The Last Mile 

When the Internet grocer Webvan opened a distribution center in East Oakland, it seemed that some of the area's e-commerce riches were beginning to trickle down to street level. Now, employees wonder if the salad days are over.

Page 5 of 10

City dwellers, who tend to be tech-savvy, are likely to be receptive to e-commerce ventures, agrees strategy consultant Jasjit Mangat, of consumer packaged goods consulting firm Swander Pace & Co. But, he says, even if they like Webvan's service, their grocery orders are typically too small to be profitable. "Your drops in these areas tend to be smaller than you would like them to be, because they are inhabited by singles or couples with no kids, the DINKs [double-income, no kids]," he says. "The families of three, four, five, or larger are out in suburbia, but once you get out there and have multiple-hundred-dollar drops, the houses are five to a block instead of fifty apartments to a block. It decreases your ability to make multiple drops per day, you have to drive a longer distance, and it takes longer to unload and carry in groceries."

Webvan has indeed felt financial strain as the result of orders being both smaller and less frequent than the company had hoped. By their own estimate, they need about $125 million in sales a year to get their finances in the black, and they've been running at about two-thirds of that. They've fought a mostly losing battle to meet their break-even point, which they had estimated at 8,000 orders per day at about $103 per order. That translates to between 2,800 and 3,000 orders daily at the Oakland facility--although those numbers have steadily been revised downwards as expectations have diminished. Donte Sawyer, a former meat cutter at the Oakland DC who was laid off this spring, recalls the sinking morale among Webvan employees. "They used to write down how many orders we had a day on a little board, but when the numbers started going down, they stopped writing them," he says. "After a while, the whole board was sitting off the wall on the floor."

One of Webvan's first moves to drive up order size was to diversify its inventory. You can now use Webvan to order a hodgepodge of nongrocery items, including books, music, movies, consumer electronics, children's toys, beauty supplies, postal stamps, transit passes, and baby clothing: almost all of these items are more expensive--and have a higher profit margin--than basic groceries. The idea is to convince customers that the site can replace not just trips to the grocery store, but a whole host of other errands as well. Last year, Webvan overhauled the design of both its site and its logo; the logo, formerly an image of a paper grocery bag overflowing with foodstuffs, was now a more ambiguous green and blue "W." Nobile says that the plan is working, that loyal customers are getting used to thinking, as they say at Webvan, "outside of the bag." "You can always tell a first-time customer because they've got one apple and one peach and one piece of broccoli, and then in the coming weeks they start adding shampoo and razors and cleaning supplies, and then all of a sudden, a book," she says. "It keeps expanding--wine, beer, maybe a Palm Pilot."

Industry analysts hailed the company's diversification as a step in the right direction. "Webvan has always been more about the van than the Web, and as many ways as you can use the van, the better off you are," says Mangat. "Groceries are and have always been a low-margin business, but if they drive traffic and you can add on high-margin items, that's an incentive to profitability. We think of that as a necessary expansion, something solid and good. They used groceries as a foot in the door, and then brought in other high-end items."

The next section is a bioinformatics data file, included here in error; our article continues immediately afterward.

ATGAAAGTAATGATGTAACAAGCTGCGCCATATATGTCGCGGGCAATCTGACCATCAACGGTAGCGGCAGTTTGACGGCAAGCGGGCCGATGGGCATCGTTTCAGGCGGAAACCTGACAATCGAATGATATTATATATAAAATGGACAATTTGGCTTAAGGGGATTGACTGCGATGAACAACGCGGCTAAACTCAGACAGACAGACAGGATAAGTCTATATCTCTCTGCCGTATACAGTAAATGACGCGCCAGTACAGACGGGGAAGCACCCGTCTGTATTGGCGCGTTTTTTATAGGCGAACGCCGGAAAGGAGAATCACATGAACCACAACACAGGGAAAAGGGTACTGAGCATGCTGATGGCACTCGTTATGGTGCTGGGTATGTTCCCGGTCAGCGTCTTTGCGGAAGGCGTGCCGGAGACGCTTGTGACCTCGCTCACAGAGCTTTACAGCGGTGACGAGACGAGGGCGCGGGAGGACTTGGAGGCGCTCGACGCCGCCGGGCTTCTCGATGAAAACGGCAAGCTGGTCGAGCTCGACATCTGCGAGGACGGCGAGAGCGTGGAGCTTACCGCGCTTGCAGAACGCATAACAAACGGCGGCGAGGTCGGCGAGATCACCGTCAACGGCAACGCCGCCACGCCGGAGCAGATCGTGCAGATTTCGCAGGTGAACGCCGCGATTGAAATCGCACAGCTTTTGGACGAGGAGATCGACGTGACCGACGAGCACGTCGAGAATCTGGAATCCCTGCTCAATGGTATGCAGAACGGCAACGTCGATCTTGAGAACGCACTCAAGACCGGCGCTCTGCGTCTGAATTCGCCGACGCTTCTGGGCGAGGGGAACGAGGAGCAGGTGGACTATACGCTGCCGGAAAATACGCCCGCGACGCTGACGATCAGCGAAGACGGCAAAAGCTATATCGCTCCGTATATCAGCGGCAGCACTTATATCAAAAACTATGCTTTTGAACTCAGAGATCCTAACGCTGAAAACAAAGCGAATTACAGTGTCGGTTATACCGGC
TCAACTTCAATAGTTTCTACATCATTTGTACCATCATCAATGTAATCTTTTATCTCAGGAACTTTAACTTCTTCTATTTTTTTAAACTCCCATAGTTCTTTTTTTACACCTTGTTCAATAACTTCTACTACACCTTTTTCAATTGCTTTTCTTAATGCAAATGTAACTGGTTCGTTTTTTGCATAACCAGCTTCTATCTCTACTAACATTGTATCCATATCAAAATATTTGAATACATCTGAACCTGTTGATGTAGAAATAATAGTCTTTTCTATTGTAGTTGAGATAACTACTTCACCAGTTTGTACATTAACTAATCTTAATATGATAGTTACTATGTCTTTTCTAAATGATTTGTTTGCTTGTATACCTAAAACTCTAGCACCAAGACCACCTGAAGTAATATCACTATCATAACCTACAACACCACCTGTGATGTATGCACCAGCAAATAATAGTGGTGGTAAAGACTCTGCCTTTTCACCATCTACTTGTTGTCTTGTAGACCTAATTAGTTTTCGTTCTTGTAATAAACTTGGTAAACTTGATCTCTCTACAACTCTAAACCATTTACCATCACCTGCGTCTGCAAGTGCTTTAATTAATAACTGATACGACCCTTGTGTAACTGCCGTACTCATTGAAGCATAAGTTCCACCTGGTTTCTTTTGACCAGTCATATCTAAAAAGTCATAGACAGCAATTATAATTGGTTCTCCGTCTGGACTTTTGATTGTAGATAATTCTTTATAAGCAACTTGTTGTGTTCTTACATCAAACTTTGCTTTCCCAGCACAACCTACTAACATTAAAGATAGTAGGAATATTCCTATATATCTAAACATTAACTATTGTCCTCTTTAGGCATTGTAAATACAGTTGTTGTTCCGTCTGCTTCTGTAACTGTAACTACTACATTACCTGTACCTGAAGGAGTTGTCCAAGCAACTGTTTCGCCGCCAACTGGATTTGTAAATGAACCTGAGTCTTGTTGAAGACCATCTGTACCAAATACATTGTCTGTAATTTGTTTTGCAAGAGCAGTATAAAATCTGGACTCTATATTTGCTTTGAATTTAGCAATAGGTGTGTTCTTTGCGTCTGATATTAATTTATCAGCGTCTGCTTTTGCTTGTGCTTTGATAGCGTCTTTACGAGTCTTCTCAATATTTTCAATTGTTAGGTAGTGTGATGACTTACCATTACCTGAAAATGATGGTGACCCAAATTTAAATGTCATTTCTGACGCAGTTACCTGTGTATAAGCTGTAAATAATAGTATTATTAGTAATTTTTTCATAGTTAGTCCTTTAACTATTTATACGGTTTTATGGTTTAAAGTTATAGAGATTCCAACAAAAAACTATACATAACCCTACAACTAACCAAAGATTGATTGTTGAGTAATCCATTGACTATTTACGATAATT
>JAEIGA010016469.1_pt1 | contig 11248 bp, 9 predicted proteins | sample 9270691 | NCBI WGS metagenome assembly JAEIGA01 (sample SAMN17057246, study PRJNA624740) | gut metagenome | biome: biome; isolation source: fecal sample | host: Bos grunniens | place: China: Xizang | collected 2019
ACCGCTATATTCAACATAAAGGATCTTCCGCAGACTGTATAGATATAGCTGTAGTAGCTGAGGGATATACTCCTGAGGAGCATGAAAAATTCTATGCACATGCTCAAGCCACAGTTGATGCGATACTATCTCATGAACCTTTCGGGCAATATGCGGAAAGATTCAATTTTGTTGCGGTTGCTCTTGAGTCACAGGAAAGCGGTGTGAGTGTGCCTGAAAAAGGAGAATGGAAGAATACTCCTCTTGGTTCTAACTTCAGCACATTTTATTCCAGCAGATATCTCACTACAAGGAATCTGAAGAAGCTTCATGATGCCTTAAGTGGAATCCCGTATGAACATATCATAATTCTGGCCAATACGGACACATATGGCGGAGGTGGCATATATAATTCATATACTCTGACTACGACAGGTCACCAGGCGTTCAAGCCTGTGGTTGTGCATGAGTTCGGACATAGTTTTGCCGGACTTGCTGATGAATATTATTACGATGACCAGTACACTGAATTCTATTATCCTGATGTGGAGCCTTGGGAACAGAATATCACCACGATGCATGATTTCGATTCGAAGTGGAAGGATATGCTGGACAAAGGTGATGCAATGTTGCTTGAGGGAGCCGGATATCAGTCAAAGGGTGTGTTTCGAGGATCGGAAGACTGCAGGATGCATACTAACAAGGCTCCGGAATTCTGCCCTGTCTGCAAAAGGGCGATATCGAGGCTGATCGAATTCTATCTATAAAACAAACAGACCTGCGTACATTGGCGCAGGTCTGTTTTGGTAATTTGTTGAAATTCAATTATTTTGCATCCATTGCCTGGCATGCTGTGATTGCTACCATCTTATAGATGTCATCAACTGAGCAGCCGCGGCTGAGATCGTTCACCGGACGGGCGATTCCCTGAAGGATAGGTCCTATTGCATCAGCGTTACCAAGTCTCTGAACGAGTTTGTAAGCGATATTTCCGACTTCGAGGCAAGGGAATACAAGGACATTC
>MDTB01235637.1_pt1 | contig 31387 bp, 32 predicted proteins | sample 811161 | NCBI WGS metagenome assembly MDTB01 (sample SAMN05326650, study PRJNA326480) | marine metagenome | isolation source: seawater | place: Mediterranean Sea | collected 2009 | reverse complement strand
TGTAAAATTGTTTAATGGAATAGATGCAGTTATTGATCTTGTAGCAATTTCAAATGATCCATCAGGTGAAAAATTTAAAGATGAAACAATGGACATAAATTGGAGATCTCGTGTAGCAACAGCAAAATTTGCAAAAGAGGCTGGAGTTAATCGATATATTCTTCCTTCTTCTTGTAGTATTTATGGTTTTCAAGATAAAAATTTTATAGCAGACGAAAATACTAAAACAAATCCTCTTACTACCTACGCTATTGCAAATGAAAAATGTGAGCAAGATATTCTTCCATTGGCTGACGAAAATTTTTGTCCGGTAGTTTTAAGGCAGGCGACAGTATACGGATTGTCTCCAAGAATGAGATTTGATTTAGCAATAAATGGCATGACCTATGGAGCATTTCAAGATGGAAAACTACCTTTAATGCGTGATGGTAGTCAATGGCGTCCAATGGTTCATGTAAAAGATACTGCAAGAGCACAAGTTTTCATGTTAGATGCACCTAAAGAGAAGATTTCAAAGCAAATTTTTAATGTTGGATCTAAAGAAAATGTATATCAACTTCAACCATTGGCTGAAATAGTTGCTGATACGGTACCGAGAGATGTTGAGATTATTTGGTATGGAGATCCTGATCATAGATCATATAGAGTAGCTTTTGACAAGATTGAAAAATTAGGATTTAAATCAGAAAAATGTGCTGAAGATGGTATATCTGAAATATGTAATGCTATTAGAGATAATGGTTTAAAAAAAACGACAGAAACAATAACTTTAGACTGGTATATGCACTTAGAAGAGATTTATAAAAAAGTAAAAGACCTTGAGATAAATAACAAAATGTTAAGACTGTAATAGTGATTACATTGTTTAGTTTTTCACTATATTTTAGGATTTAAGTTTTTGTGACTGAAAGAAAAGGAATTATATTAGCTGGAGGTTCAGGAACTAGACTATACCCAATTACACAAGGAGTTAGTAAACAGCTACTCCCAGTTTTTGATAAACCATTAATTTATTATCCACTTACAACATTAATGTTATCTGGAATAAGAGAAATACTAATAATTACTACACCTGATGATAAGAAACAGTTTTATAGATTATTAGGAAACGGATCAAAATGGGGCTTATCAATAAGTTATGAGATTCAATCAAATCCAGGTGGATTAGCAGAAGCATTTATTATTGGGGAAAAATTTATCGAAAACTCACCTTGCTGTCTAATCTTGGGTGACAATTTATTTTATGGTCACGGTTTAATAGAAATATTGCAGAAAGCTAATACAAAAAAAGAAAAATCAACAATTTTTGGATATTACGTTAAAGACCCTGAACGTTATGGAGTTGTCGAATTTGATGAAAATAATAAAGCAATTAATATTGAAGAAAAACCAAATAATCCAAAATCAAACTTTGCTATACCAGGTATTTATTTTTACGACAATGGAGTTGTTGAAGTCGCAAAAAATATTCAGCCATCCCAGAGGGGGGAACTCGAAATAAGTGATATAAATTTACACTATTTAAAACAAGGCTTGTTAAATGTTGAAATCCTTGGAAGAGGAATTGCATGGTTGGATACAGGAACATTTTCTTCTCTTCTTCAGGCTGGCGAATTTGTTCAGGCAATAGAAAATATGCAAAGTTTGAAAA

Nobile puts it more bluntly: "We weren't named 'Groceryvan'; we were named 'Webvan' for a reason," she says. "People have to eat groceries on a regular basis. It was a way to get into their home."

And not just any home. "We're really targeting households with kids," says Nobile. "We've learned over time that they need us the most and we need them the most. They order a lot--more than the average Joe--and they are frequent orderers. It's a love affair and a win-win situation. That doesn't mean we don't benefit the elderly who can't seem to make it out there, or the disabled, or working couples, but if you really want the sweet spot, it's households with kids."

In order to attract mom and pop, Webvan has recently ramped up every promotional trick in the book--they've started using coupons, sponsored a "tell a friend" program that gives you discounts if you refer a new customer to Webvan, and pumped out a slew of direct-mail advertisements as well as a whole new radio and TV ad campaign. (Perhaps you have seen the one where the harried woman, her eyes glazed over, says "I want to spend time with my kids, but I need olive oil.") Webvan has even started throwing parties so that groups of moms can get together and go shopping online.


Subscribe to this thread:

Add a comment

Anonymous and pseudonymous comments will be removed.

Latest in Feature

Author Archives

  • Thinking Outside the Cell

    For decades, the scientific establishment ignored Mina Bissell. Now her insights could revolutionize how cancer is understood and treated.
    • Dec 12, 2007
  • The Structure Is the Message

    What if cancer is triggered by changes outside the cell?
    • Dec 12, 2007
  • More»

Most Popular Stories

Special Reports

The Beer Issue 2020

The Decade in Review

The events and trends that shaped the Teens.

Best of the East Bay


© 2020 Telegraph Media    All Rights Reserved
Powered by Foundation